08/21/2009 10:50 PM | By Mahmood Saberi, Senior Reporter
Dubai: Four expatriates plan to climb the highest mountain in Africa next month in aid of a 12-year-old child in Dubai, who is suffering from a rare disorder, and to make people more aware of the disease.
Some of the team members have given up smoking and are undergoing intense training for the six-day climb to reach the top of the nearly 5,900-metre Kilimanjaro in Tanzania.
Aaron, 12, suffers from aplastic anaemia, a debilitating disease in which the body stops producing new blood cells. It leaves the patient feeling fatigued, bruised easily and bleeding from injuries uncontrollably. There is also a higher risk of infections.
Three out of one million people in the US get aplastic anaemia. Once it was a near-fatal disease, but today there is much better prognosis due to advances in treatment. The treatment is either through medications, blood transfusions or a bone marrow transplant.
A healthy bone marrow constantly makes new blood cells. The red blood cells help carry oxygen to all parts of the body. White blood cells help fight infection and smaller platelets help control bleeding.
The boy's father, Jason Perks, who is part of the team, says on a website: "The combination of reaching the summit and seeing the Sun rise over Africa, coupled with the knowledge that we have raised money for such a worthy cause will make all the hard work, sweat and blisters, completely worth it."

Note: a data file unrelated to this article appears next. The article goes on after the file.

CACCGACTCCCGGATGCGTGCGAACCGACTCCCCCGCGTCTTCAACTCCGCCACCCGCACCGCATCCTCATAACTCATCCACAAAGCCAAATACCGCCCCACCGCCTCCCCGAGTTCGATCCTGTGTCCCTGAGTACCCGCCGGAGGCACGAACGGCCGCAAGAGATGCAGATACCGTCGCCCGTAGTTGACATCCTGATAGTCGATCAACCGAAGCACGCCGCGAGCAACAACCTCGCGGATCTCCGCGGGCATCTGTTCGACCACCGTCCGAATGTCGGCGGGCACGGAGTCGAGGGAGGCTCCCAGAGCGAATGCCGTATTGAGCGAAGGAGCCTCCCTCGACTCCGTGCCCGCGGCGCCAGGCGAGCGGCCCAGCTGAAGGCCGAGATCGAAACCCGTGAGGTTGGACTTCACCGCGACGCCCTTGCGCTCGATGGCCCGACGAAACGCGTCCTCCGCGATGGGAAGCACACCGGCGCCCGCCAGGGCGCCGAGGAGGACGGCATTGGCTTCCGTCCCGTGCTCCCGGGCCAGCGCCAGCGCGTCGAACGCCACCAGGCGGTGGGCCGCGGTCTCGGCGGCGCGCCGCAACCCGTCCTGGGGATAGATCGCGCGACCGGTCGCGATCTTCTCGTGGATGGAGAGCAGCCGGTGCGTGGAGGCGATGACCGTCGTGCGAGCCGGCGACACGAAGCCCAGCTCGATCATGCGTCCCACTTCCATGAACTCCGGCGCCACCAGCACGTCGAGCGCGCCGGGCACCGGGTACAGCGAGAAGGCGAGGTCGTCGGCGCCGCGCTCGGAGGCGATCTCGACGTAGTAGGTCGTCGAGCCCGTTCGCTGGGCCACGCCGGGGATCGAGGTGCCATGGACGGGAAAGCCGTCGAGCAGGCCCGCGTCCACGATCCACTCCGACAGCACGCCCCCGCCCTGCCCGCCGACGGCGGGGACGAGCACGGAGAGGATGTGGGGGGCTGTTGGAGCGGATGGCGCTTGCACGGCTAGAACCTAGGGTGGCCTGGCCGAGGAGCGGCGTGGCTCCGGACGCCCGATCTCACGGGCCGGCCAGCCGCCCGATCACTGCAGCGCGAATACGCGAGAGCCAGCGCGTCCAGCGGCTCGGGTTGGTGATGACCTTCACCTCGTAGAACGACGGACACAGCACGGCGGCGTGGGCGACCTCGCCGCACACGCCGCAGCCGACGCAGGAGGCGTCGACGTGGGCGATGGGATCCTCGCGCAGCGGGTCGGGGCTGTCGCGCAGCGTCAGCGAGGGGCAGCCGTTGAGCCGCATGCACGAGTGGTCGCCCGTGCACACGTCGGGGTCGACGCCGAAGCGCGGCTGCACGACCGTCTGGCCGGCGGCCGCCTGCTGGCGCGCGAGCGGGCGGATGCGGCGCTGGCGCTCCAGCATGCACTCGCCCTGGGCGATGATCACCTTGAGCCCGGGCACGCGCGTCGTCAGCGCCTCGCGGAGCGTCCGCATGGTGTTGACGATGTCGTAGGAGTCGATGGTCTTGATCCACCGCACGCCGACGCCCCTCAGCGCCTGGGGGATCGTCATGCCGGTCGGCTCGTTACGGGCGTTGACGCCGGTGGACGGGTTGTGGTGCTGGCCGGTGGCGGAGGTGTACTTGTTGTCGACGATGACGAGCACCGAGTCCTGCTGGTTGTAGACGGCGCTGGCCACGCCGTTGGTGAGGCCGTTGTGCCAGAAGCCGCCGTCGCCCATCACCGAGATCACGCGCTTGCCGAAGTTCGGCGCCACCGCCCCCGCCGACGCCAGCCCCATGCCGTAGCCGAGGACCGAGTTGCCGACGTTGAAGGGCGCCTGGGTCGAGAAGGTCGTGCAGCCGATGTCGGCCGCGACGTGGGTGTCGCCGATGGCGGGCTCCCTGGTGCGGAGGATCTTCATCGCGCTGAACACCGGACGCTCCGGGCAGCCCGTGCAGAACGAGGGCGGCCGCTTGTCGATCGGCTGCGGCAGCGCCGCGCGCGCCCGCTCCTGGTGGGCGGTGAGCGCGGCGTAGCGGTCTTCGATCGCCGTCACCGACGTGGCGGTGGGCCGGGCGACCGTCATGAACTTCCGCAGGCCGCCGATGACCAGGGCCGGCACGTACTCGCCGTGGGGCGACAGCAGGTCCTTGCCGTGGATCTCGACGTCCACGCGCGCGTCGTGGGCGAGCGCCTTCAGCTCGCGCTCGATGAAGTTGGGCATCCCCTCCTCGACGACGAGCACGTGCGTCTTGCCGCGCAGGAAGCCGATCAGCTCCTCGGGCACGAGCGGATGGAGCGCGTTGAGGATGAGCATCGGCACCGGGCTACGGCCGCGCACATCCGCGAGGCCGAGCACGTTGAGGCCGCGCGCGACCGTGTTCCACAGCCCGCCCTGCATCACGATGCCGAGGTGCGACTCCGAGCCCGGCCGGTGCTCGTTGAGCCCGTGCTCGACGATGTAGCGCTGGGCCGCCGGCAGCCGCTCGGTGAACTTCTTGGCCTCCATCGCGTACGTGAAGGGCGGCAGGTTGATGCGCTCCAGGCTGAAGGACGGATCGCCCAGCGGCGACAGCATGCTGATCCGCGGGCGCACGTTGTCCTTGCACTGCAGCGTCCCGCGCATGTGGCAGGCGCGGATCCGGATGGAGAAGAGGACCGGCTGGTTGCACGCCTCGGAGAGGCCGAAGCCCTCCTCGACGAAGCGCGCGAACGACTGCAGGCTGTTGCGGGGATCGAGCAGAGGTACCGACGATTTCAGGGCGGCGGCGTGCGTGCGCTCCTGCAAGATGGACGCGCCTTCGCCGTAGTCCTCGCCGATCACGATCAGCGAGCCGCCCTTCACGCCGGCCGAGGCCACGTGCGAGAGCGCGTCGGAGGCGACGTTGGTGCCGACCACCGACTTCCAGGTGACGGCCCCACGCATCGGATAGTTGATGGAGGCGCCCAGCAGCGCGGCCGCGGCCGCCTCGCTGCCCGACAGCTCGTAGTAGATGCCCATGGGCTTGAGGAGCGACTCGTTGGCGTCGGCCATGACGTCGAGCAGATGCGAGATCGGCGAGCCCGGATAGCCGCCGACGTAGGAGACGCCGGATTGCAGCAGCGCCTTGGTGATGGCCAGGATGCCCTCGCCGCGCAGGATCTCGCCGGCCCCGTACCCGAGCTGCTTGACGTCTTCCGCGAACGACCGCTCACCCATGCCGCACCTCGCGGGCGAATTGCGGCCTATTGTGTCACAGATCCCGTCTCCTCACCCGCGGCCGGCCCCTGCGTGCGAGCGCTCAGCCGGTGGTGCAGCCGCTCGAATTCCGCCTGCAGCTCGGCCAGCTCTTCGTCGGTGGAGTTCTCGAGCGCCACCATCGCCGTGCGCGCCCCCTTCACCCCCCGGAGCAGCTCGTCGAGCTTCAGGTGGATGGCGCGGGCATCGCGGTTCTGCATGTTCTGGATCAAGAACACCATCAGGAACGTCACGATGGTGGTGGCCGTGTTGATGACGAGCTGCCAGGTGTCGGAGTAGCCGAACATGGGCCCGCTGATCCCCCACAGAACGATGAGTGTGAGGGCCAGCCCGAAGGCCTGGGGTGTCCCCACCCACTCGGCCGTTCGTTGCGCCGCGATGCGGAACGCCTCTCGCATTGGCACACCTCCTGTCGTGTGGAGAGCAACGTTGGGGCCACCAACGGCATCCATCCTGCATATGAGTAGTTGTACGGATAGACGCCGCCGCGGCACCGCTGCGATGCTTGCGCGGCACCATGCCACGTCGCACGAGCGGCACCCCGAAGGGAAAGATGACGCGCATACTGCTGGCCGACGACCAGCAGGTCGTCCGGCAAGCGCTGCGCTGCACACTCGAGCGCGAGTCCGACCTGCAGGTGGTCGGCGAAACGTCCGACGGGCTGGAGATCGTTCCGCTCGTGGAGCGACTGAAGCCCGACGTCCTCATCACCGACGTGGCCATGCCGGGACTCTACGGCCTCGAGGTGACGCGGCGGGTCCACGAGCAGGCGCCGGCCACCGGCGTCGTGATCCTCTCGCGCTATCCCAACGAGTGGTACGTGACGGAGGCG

According to the website, Aaron was diagnosed with aplastic anaemia at the age of 8. Over the past 4 years he has had to live with the condition. His health is constantly monitored to ensure that his immune system is at a sufficient level for him to live life like any other child. Aaron is keen on amateur drama and is a member of the local amateur dramatics society. He was been shortlisted for a major part in a BBC Wales film due to be filmed in the summer and is very hopeful of landing the part.
You can follow the progress of the team's training and also donate money or buy T-shirts through the website www.fibbersadventureclub.com. Fibbers is a watering hole which these four frequent.
Aplastic anaemia is as common as leukaemia, but not many people have heard of it, says Floyd Meenan, a project manager. The foursome plan to raise Dh100,000 (Dh367,000) for the Aplastic Anaemia Trust, a British charity.
"It was Jason and Jamie's idea, and I joined in," says Meenan, who has a fear of heights. "I am a bit nervous climbing the highest mountain in Africa," he says on the website.
The team comprises of Jason Perks, Jamie Watt, Meenan and Greg Scott.
Meenan also has given up smoking to make the grueling climb.
Jamie Watt says: "I am giving up smoking after 21 years to prepare for that altitude which is a massive task for me. Probably the main focus is to do this knowing it will help a great friend's kid, which is pretty cool."